Middle-aged adults who regularly eat miso paste added to sushi and soup may add years to life, according to Japanese researchers.
Almost 100,000 people in Japan were quizzed about their diet and then tracked for 15 years.
Those who ate trendy fermented soy products – such as miso and natto – were 10 per cent less likely to die an early death.
The researchers say this is likely to be because these products are high in beneficial compounds which help keep cholesterol stable, for example.
Soy products in general, such as vegan favourite tofu, did not have an effect on mortality.
Miso found in sushi and soup may add years to life, according to Japanese researchers
Miso, which means ‘fermented beans’, is a paste added to sushi, soups and salad dressings. Natto is a dish consisting of fermented soybeans which are sticky and stringy.
Recently, soy has been increasing in popularity particularly among vegetarians in Western societies who are searching for protein sources.
But Asian populations have typically eaten soy since ancient times.
People in Japan – who typically live up to 84 years in comparison to the UK’s 81 years – often begin their day with a hot bowl of miso soup to kick start their digestion.
The team led by National Cancer Centre, Japan investigated links between several types of soy products and death from any cause and from cancer, cardiovascular disease, respiratory disease, and injury.
Data on 42,750 men and 50,165 women aged 45-74 years was collected from a study based in 11 of Japan’s public health centre areas.
WHAT ELSE DO THE JAPANESE EAT TO BOOST LIFE EXPECTANCY?
It’s widely known that the Japanese live long and healthy lives and experts believe it’s down to their immaculate diet.
Fish are a great source of omega-3 fatty acids, responsible for keeping the heart healthy. But not only do they keep the blood flowing, they also benefit the brain, eyes and reduce inflammation. Fish are rich in selenium, which is vital for our antioxidant defences and immune system, and B vitamins that help to keep our brain chemistry in balance.
Seaweed is rich in minerals, including iodine, zinc, magnesium, calcium, potassium and dozens of other trace minerals we need for our immune system, antioxidant defences and heart health.
3. Matcha tea
Matcha is a traditional powdered green tea made from the fresh leaf tips of the tea plant. Green tea – matcha in particular – is high in a specific type of flavanols called catechins. These substances are thought to boost our body’s antioxidant defences.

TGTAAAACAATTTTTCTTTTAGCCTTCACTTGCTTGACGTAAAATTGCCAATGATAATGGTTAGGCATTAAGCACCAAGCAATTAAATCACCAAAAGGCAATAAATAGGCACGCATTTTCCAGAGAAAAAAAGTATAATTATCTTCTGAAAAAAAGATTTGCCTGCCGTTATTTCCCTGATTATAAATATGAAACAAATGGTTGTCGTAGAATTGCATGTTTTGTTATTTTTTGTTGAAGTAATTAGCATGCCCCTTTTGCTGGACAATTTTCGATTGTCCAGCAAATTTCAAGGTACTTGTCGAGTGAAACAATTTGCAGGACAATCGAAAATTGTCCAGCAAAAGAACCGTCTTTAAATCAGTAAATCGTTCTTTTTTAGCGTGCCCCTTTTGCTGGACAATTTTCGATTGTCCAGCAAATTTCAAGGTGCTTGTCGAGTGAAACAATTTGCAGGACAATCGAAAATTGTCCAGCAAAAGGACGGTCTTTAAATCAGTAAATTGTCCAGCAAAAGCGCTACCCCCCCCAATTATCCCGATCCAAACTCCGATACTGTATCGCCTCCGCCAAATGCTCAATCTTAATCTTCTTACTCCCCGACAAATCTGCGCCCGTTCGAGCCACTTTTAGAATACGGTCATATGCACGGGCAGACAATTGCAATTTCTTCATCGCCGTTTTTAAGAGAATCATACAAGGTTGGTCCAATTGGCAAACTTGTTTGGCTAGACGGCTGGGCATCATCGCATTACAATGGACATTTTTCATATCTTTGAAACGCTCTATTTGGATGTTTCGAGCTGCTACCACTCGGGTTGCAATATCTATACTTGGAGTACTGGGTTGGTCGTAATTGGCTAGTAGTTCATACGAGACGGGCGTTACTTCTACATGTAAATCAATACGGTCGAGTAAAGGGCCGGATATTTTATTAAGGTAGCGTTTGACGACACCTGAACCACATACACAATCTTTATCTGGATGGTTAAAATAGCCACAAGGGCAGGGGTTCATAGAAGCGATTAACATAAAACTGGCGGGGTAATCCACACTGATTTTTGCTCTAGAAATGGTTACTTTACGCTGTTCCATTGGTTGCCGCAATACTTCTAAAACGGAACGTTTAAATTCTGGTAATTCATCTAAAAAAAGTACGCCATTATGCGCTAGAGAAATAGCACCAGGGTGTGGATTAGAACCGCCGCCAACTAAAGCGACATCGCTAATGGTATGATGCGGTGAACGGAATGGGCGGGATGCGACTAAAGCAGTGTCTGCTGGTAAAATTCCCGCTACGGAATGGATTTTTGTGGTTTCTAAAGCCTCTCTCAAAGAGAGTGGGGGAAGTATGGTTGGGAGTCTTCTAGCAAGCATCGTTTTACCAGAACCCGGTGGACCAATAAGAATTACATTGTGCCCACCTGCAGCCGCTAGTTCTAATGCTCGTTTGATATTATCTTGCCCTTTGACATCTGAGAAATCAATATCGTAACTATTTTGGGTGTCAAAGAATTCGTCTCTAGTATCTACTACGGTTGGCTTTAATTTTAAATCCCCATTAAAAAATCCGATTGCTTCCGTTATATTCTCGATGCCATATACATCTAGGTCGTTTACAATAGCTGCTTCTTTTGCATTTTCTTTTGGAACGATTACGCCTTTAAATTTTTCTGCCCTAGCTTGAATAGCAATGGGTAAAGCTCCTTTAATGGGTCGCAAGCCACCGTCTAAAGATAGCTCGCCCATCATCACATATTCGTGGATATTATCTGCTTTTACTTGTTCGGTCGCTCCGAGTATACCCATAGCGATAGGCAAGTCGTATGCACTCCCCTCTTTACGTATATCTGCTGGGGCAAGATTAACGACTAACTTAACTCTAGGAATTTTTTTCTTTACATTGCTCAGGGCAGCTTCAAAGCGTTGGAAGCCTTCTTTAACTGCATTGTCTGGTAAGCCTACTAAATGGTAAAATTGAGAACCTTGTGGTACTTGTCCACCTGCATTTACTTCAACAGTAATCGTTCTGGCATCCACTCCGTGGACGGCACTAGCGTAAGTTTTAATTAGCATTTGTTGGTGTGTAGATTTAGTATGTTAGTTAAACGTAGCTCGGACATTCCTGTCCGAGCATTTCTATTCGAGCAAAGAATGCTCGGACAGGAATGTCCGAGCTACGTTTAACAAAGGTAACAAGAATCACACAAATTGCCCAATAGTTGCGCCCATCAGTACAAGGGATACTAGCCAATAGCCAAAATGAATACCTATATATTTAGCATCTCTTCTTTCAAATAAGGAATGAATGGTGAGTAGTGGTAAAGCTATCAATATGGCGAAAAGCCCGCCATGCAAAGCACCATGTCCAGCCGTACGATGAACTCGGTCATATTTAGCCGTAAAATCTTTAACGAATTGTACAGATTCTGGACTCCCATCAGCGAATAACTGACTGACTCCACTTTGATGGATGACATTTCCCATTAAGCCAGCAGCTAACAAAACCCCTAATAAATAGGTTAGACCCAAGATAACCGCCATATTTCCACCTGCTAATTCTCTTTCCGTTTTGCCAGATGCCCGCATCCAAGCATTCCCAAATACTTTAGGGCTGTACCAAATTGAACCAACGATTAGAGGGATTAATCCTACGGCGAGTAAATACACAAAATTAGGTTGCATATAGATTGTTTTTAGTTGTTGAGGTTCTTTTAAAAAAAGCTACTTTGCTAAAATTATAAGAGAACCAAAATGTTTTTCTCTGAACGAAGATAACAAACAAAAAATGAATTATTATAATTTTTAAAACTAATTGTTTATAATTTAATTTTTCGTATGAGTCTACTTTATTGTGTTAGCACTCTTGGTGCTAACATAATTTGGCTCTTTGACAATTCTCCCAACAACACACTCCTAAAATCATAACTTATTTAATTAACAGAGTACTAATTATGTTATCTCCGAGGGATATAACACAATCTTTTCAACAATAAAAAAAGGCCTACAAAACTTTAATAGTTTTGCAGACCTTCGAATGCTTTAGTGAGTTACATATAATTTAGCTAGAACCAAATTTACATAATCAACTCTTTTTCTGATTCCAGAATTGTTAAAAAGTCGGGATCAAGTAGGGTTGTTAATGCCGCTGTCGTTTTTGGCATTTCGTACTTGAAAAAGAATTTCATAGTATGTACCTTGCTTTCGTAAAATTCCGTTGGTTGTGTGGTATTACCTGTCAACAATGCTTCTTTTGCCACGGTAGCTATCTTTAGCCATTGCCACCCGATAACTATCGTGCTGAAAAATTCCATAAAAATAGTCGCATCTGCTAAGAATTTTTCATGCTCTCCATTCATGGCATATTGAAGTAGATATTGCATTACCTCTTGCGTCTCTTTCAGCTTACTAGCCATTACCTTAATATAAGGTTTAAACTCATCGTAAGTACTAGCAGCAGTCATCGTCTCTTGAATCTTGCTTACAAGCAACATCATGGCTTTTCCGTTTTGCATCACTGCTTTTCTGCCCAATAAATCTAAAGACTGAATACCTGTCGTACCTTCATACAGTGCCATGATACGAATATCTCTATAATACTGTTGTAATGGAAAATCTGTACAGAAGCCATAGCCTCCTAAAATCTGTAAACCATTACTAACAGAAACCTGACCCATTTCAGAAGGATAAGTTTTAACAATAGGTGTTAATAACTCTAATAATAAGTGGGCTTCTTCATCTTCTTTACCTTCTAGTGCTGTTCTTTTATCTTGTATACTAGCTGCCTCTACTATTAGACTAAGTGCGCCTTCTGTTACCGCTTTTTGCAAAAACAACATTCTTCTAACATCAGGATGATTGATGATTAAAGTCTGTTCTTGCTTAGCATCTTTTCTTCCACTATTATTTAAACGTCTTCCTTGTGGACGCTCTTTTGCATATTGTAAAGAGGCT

4. Pickled vegetables
Traditionally fermented pickled vegetables are a great source of natural probiotics. They can favour digestive health, help to digest and absorb the nutrients in the food we eat, which then benefits all areas of our health.
Participants filled in detailed questionnaires about their dietary habits, lifestyle, and health status, according to the findings published their findings in the British Medical Journal today.
Deaths were identified from residential registries and death certificates over a follow-up period of nearly 15 years.
The researchers found that a higher intake of fermented soy was linked to a significantly lower risk of all cause mortality at 10 per cent.
Total soy intake, including products like tofu, soy milk, okara, did not effect mortality.
People who ate natto also had a lower risk of death from cardiovascular disease, such as heart disease, than those who did not eat natto.
No links were found between soy intake and cancer related deaths.
Results persisted even after further adjusting for intake of vegetables, which was higher among those consuming larger portions of natto.
The authors point out that fermented soy products are richer in fibre, potassium and bioactive components such as isoflavone than their non-fermented counterparts.
Soy fibre has been shown to reduce cholesterol and keep weight stable, while isoflavone compounds may reduce blood pressure.
However further research could investigate the exact mechanisms on the body.
In a linked editorial, experts said evidence such as this is increasingly suggesting that fermented soy products have health benefits.
Kayo Kurotani and Hidemi Takimoto, of National Institutes of Biomedical Innovation, Health and Nutrition, Tokyo, wrote: ‘Increasing evidence has suggested that fermented soy products are associated with health benefits.
‘Whether people eat those products depends on their food culture, but some countries already include soy and fermented soy products in their dietary guidelines.’
This is an observational study, so can’t establish cause, and the researchers cannot rule out the possibility that some of the observed risk may be due to other unmeasured factors
For example, miso soup contained a high amount of salt in 1995 and 1998, when the surveys were conducted, before salt reduction measures came into place.
It could be that fermented miso is protecting those in the study from the health risks of salt.